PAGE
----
An earthquake under the Pacific Ocean on Tuesday morning caused a tsunami to rip through the islands of Samoa and American Samoa, killing dozens. Shortly thereafter, the Pacific Tsunami Warning Center issued a warning for the Pacific islands and New Zealand, a watch for Hawaii, and an advisory for the Pacific Coast of the United States. How do scientists decide when to issue an alert?
Ocean-based sensors. In the moments after an earthquake, seismologists consult pressure sensors on the ocean floor to determine whether there has been an increase in the height of the column of water directly above—a change that indicates a tsunami. They then consult topographical maps to predict, based on historical data and mathematical models, how quickly and powerfully the tsunami might impact various parts of the world. Seismologists issue a "warning" if a tsunami has been detected and is likely to head for a given landmass. Evacuation and repositioning of ships are usually ordered. A "watch" means a tsunami has been detected far from the landmass, and forecasters are tracking the wave to see if it has the potential to cause damage. Evacuation is put on hold until more information is gathered. An "advisory" means that damage is likely to be minimal and minor actions like beach closures are advisable.
Up until five years ago, tsunami forecasters relied mainly on data from land-based seismic stations, making predictions based on the magnitude of the quake and its location. This method was highly imprecise. It's tricky to determine the magnitude of a quake in a short period of time—tsunami forecasters have to make a prediction within 10 minutes—because a seismic wave has high and low points, and it's tough to know which is which in the first moments after the shock. And some sea-based quakes—even very large ones—don't cause tsunamis at all.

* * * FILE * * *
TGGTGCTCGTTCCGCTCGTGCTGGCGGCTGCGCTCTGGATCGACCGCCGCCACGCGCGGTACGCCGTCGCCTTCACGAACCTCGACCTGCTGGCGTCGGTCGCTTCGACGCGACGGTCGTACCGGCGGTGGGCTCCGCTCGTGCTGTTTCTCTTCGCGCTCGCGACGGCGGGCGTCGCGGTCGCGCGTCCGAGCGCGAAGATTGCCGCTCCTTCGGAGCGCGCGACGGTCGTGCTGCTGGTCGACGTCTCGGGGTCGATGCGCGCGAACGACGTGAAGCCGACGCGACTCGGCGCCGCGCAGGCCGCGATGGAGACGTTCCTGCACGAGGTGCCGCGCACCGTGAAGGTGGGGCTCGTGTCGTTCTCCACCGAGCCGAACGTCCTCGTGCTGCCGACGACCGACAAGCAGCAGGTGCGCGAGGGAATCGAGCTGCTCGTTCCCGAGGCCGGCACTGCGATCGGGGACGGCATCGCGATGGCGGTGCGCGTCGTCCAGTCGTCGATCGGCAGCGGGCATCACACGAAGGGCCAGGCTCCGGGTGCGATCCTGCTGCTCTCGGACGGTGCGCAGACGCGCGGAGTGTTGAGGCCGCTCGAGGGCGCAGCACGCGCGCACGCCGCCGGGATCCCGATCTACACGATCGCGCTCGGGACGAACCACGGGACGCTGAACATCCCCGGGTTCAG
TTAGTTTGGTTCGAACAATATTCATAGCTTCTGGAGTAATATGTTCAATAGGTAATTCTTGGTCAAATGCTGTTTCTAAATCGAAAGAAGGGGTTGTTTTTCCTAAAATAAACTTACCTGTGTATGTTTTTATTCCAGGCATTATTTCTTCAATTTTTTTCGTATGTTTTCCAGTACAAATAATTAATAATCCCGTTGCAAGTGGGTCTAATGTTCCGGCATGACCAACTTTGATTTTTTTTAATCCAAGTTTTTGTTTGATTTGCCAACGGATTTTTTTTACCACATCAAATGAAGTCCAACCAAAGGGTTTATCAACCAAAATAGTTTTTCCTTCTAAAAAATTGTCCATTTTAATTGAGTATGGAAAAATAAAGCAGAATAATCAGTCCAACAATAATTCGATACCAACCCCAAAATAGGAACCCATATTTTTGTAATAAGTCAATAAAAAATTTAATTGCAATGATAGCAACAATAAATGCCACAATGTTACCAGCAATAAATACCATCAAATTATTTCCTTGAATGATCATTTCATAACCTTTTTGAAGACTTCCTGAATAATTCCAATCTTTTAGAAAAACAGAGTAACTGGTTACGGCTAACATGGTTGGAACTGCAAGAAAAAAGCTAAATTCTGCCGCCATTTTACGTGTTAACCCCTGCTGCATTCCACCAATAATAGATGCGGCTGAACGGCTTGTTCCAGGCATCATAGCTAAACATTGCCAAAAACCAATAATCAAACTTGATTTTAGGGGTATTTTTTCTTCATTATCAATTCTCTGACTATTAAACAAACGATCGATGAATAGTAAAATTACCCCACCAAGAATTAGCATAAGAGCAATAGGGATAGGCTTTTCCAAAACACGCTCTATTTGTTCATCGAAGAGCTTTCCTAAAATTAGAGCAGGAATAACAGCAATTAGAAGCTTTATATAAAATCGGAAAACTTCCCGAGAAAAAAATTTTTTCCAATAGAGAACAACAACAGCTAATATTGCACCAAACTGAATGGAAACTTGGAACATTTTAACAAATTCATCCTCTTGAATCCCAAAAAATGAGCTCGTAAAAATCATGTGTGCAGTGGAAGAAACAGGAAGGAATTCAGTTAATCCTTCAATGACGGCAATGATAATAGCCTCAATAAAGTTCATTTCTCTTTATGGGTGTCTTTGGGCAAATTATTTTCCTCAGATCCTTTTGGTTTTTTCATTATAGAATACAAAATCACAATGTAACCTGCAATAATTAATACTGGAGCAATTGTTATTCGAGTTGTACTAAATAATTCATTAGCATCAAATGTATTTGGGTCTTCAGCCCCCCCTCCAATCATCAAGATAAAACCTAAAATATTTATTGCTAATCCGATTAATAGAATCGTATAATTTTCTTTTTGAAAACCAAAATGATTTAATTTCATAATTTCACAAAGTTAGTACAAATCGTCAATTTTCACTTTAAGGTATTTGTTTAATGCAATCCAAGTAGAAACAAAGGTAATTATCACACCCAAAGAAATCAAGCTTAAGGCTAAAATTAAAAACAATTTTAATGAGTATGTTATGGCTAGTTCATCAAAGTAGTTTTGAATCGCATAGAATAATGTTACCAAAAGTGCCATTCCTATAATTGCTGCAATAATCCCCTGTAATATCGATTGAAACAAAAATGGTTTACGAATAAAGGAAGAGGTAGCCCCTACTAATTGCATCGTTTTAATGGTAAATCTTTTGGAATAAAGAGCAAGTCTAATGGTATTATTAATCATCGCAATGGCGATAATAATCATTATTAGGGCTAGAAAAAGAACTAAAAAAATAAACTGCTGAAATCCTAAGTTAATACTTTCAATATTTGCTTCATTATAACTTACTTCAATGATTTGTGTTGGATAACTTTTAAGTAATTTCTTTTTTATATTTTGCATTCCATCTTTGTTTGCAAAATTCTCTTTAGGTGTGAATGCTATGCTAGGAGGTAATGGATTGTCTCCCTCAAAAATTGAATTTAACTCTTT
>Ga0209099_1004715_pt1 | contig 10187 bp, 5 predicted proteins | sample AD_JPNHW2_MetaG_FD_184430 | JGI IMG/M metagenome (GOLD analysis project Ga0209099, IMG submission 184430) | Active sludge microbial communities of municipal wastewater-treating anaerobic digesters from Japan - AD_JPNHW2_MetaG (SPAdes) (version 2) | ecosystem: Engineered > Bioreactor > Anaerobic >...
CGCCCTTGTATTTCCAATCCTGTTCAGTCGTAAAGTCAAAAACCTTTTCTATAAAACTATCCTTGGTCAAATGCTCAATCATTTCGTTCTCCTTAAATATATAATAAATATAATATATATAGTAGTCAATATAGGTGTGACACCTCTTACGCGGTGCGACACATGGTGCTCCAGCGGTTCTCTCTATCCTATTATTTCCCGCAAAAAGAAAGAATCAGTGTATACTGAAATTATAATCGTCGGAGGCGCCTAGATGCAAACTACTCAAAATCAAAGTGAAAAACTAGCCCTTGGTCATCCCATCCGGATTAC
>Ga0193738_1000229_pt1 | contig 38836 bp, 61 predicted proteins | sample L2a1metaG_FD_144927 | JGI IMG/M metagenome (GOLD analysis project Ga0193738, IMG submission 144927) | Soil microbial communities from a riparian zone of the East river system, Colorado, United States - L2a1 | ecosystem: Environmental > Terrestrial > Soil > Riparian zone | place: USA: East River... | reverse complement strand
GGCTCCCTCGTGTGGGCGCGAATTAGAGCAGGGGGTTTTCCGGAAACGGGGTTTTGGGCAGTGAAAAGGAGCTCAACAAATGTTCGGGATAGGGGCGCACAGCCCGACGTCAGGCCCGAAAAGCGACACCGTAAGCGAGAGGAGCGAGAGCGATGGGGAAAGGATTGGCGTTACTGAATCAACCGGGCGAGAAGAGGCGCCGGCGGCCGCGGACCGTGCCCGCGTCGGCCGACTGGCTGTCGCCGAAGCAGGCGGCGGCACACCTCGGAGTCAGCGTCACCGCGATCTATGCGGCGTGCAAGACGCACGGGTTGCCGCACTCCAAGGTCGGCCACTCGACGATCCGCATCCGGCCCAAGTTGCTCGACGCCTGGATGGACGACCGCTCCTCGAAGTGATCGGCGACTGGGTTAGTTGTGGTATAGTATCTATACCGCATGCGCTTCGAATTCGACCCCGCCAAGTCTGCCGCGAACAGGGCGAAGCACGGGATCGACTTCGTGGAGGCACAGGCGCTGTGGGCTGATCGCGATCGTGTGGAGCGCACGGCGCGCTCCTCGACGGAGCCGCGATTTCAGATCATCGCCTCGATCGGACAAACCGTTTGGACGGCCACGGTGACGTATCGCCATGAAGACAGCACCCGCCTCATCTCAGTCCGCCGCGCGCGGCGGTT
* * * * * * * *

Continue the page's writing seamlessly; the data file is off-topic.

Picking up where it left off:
After the 2004 tsunami took more than 200,000 lives, the federal government invested heavily in detection technology—including the new ocean-based pressure sensors. These sensors, however, are far from perfect. Several mathematically complex calculations make predicting a tsunami's far-flung impacts challenging. Tsunamis tend to spread out and diminish as they move outward from the epicenter, but the waves can converge and multiply in strength at very distant points. (The antipode to the epicenter—located 180 degrees around the globe—is at particular risk of this additive effect, because waves can converge on it from many directions simultaneously.) A 1960 tsunami that originated near Chile killed 122 people in Japan. The 2004 tsunami had a surprisingly strong impact in Somalia. The shape of the shoreline can also complicate the forecast. When small tsunamis strike oddly shaped harbors, the frequency of the waves—usually somewhere between five and 60 minutes—can resonate with the shore, causing unpredictable and significant increases in wave amplitude.
Although relatively inexpensive themselves at about $400,000 each, ocean-based sensors are costly to maintain. The batteries run out every few years, and a ship must be dispatched to haul the sensors up from the ocean floor for replacements. Also, vandals frequently swipe the solar panels off the buoys that receive the sensors' data. But since tsunamis spread out quickly in many directions, we need very few—about 40—all of which are located in the Pacific Ocean.
Got a question about today's news? Ask the Explainer.
Explainer thanks Emile A. Okal of Northwestern University.
AP Video: Tsunami in Samoa
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